April is Financial Literacy month. Although there are lots of wonderful posts on teaching our children how to manage money, sometimes we as parents need a reality check as well. We spend countless hours worrying and researching the biggest purchases in our life, when our biggest investment(s) are busy building block towers and eating Cheerios just a few feet away.
According to a 2011 USDA Report, it costs $295,000 to raise one child from birth to age 17. I don’t know about you, but this is crazy. Factor in the cost of college, and the total figure might be enough to give most of us a coronary.
Instead of panicking, however, we must be wise stewards of our investments and make conscious decisions that benefit the entire family.
Gregg Murset, a Certified Financial Planner and the founder of My Job Chart, shares 5 ways to make the most of our biggest (and sweetest) investment(s).
1. “Make our kids aware.” As we raise our children, we must involve them in our financial landscape. Sharing the price of bills and everyday expenses allows them to have a realistic picture of what things actually cost. If you have regular budget meetings, invite your child(ren) to attend.
2. “Share on big-ticket items.” Once your children are older, share information about your home’s value and other big-ticket purchases. Once older children are aware of how much money it costs to run a family, they are much more likely to make smarter money decisions.
3. “Help your kids enjoy work and money.” Our family has adopted a “commission system” where our children have some daily tasks that they are responsible for as being a member of our family and others with which they can earn a commission. Big Brother receives $2.25 each week and Little Brother receives $1.10. We also have 3 coin bags for each child: Save It, Spend It, and Give It. Each week, they divvy up their money into each of the bags. This has been an excellent way for them to learn the value of their money. They can either buy 1 slushy at Sonic for the entire week or they can use that money for something longer lasting. Big Brother has also been paid additional money for helping with big projects around the house. Last weekend, he spent 2 hours helping my husband spread mulch around our yard (even using his own wheelbarrow). He has definitely learned to enjoy work and money!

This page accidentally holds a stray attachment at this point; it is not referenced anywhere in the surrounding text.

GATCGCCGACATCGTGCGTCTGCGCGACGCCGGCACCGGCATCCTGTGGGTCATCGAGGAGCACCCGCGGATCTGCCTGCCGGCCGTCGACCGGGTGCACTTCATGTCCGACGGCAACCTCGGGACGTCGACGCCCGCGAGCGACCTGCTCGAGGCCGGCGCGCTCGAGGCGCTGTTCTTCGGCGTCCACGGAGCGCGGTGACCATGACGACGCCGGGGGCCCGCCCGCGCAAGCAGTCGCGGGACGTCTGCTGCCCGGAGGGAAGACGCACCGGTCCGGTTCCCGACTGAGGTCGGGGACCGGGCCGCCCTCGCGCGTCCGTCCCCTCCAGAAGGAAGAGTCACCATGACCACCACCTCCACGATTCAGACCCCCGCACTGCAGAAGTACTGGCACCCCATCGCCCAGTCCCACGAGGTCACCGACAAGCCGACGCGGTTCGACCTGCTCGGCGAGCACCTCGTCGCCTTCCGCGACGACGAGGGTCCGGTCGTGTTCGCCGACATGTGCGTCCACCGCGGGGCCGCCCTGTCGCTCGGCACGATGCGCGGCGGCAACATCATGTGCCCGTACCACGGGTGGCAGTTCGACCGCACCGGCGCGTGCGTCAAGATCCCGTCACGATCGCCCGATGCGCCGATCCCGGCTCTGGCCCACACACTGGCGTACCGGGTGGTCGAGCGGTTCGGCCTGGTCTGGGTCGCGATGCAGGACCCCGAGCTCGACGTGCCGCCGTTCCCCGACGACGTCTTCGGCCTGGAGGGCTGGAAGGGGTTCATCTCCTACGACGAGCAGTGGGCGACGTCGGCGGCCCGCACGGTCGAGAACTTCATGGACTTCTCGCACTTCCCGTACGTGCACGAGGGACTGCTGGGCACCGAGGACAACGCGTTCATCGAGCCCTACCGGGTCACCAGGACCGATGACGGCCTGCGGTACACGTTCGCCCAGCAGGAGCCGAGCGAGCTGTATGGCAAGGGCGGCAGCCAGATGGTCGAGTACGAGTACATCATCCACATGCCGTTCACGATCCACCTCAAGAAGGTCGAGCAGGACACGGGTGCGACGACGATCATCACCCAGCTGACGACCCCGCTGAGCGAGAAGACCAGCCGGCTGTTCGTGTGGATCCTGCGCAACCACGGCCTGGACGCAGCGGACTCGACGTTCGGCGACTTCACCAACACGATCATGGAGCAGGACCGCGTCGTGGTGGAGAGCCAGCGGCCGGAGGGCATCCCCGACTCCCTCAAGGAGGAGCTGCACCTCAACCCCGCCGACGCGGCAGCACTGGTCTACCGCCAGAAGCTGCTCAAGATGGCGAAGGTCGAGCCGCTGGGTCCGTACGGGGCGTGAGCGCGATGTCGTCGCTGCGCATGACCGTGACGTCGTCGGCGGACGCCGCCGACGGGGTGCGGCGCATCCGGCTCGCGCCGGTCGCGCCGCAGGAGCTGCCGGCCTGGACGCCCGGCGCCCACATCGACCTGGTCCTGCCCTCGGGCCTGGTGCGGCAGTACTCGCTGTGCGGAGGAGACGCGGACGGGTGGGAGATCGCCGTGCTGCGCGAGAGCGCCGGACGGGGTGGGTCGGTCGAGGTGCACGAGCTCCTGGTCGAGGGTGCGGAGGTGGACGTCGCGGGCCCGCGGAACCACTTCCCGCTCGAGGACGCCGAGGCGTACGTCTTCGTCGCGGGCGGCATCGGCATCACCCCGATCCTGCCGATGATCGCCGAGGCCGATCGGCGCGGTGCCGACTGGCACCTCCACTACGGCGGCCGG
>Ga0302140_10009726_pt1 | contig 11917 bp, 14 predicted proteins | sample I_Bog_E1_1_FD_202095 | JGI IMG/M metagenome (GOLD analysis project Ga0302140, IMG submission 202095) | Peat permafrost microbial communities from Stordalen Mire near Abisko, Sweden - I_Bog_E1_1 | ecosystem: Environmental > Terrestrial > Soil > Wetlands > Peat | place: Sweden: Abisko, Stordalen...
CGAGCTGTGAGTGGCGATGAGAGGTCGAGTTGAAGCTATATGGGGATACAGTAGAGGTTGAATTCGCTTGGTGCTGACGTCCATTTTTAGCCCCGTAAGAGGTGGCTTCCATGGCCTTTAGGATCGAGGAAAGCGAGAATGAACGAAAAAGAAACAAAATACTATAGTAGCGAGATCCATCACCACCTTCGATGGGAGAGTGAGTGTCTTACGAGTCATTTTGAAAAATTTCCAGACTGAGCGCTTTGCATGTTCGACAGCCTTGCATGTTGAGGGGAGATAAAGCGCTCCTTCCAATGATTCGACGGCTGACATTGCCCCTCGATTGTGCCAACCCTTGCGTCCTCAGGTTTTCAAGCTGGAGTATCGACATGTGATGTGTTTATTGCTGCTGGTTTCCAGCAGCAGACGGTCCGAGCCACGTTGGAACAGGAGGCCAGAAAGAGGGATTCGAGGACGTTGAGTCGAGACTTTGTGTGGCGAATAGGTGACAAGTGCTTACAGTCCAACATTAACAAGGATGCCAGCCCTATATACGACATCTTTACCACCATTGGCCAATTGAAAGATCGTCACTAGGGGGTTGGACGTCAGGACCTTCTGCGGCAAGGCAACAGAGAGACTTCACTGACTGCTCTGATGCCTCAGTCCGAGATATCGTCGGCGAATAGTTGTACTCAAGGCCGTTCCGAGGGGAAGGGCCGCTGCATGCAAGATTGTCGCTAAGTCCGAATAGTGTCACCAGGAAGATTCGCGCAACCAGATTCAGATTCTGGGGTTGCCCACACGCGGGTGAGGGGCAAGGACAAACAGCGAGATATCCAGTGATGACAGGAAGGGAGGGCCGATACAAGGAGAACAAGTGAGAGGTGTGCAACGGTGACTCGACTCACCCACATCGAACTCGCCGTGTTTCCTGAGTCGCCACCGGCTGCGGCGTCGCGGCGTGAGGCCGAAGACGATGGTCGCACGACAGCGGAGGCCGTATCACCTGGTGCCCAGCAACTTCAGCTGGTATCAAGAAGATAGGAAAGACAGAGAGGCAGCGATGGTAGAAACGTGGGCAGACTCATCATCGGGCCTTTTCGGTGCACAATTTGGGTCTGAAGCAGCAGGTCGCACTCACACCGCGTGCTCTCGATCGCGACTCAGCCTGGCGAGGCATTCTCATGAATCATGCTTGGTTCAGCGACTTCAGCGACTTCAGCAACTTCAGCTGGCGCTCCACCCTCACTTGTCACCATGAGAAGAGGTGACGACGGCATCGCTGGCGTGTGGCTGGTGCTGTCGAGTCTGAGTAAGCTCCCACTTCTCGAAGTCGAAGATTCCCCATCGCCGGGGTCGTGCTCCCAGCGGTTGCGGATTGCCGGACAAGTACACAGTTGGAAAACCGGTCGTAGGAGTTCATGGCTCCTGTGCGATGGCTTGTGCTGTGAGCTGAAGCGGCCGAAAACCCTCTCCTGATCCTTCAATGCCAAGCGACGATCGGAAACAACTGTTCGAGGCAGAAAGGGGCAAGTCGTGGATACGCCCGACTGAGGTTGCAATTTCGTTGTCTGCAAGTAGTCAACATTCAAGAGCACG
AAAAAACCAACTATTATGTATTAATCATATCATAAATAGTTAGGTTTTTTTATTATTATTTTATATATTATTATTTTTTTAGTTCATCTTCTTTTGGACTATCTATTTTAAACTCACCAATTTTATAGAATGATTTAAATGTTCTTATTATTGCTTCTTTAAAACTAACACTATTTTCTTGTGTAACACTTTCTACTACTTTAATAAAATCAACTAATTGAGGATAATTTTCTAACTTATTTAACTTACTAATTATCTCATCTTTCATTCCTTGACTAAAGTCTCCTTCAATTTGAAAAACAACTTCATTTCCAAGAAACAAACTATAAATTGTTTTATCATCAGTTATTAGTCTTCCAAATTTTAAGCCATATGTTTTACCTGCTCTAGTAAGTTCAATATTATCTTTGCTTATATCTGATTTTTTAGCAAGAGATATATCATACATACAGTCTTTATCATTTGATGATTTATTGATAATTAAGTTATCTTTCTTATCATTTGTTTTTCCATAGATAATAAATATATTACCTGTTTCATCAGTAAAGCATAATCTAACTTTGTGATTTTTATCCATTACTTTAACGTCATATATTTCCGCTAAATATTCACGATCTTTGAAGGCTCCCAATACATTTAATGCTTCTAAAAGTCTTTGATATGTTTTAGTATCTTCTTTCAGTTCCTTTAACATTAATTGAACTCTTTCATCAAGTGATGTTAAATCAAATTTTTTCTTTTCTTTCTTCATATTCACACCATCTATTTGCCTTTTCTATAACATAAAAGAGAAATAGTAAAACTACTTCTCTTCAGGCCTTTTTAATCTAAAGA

4. “Don’t cultivate entitlement, tie work to reward.” The word “entitlement” is a dirty word in my book. In the real world, if you don’t work, you don’t get paid. If you don’t get paid, you can’t meet your own needs, let alone desires. Children need to equate money/things with work. As parents, we want to give to our children. But we must not deprive them of the valuable opportunity to work to get those things themselves. It is a lifelong lesson, for parents and children alike!
5. “Consistency Counts.” Whatever system you choose to adopt, stick with it. I have been guilty of starting and stopping allowance/commissions in the past, although I think we finally have a good system in place (that I can remember).
Check out this informative infographic below:
Be sure to check out more tips from My Job Chart!
*Disclosure: I was compensated from My Job Chart for sharing this post.